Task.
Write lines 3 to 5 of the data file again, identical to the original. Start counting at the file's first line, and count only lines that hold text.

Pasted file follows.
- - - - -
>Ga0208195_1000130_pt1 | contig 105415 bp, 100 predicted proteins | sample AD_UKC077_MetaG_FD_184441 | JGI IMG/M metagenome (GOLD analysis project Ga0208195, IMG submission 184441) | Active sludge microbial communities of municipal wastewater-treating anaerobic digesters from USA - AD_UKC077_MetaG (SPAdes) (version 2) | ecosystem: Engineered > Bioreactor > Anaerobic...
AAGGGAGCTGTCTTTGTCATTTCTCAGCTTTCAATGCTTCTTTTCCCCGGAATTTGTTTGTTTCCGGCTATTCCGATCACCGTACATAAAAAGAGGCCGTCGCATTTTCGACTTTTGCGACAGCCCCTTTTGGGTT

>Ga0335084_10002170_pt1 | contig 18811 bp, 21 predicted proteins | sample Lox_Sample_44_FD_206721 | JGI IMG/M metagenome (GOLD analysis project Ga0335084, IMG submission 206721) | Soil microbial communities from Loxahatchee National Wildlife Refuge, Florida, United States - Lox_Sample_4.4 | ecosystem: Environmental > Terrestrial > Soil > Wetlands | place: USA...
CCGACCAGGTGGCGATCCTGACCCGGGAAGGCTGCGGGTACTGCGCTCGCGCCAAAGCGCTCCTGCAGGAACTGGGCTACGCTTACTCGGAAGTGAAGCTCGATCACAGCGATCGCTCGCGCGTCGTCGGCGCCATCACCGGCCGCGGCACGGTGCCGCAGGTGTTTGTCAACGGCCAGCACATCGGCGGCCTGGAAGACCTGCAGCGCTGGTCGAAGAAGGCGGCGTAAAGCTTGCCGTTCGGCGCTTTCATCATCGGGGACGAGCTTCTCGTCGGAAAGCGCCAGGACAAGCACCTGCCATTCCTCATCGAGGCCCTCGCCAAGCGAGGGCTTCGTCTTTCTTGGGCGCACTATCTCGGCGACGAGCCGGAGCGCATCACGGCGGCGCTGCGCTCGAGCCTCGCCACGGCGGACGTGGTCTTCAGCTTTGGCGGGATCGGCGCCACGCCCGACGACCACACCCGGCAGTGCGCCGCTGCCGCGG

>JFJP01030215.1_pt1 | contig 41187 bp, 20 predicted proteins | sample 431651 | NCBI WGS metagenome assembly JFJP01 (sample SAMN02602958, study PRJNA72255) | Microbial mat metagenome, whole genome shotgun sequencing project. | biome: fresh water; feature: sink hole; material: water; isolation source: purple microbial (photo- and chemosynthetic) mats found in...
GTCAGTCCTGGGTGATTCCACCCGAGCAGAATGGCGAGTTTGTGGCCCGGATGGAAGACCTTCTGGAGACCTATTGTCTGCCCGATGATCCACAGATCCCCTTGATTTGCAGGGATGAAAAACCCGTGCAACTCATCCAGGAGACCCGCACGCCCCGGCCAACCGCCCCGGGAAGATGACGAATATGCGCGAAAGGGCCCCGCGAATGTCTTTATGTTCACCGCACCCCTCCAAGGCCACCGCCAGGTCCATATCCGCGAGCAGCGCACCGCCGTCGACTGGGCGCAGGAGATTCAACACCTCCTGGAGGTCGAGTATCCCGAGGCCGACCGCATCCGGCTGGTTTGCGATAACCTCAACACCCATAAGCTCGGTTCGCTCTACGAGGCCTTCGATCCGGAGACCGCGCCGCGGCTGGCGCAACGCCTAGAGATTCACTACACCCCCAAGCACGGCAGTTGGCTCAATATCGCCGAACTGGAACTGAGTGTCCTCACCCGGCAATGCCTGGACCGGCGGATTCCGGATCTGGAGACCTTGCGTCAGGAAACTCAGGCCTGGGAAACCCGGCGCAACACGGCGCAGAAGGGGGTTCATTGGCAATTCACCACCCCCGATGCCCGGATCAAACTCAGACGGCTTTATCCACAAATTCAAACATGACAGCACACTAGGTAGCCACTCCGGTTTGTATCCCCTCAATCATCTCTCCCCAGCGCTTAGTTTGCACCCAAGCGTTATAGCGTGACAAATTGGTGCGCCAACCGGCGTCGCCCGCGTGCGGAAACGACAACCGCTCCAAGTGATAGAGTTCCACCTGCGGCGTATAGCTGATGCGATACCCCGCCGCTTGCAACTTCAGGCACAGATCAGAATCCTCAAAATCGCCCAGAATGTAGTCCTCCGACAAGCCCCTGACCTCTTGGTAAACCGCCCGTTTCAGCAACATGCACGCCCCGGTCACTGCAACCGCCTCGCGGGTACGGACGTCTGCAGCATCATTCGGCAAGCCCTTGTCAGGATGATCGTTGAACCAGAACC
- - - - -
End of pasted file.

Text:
>Ga0335084_10002170_pt1 | contig 18811 bp, 21 predicted proteins | sample Lox_Sample_44_FD_206721 | JGI IMG/M metagenome (GOLD analysis project Ga0335084, IMG submission 206721) | Soil microbial communities from Loxahatchee National Wildlife Refuge, Florida, United States - Lox_Sample_4.4 | ecosystem: Environmental > Terrestrial > Soil > Wetlands | place: USA...
CCGACCAGGTGGCGATCCTGACCCGGGAAGGCTGCGGGTACTGCGCTCGCGCCAAAGCGCTCCTGCAGGAACTGGGCTACGCTTACTCGGAAGTGAAGCTCGATCACAGCGATCGCTCGCGCGTCGTCGGCGCCATCACCGGCCGCGGCACGGTGCCGCAGGTGTTTGTCAACGGCCAGCACATCGGCGGCCTGGAAGACCTGCAGCGCTGGTCGAAGAAGGCGGCGTAAAGCTTGCCGTTCGGCGCTTTCATCATCGGGGACGAGCTTCTCGTCGGAAAGCGCCAGGACAAGCACCTGCCATTCCTCATCGAGGCCCTCGCCAAGCGAGGGCTTCGTCTTTCTTGGGCGCACTATCTCGGCGACGAGCCGGAGCGCATCACGGCGGCGCTGCGCTCGAGCCTCGCCACGGCGGACGTGGTCTTCAGCTTTGGCGGGATCGGCGCCACGCCCGACGACCACACCCGGCAGTGCGCCGCTGCCGCGG

>JFJP01030215.1_pt1 | contig 41187 bp, 20 predicted proteins | sample 431651 | NCBI WGS metagenome assembly JFJP01 (sample SAMN02602958, study PRJNA72255) | Microbial mat metagenome, whole genome shotgun sequencing project. | biome: fresh water; feature: sink hole; material: water; isolation source: purple microbial (photo- and chemosynthetic) mats found in...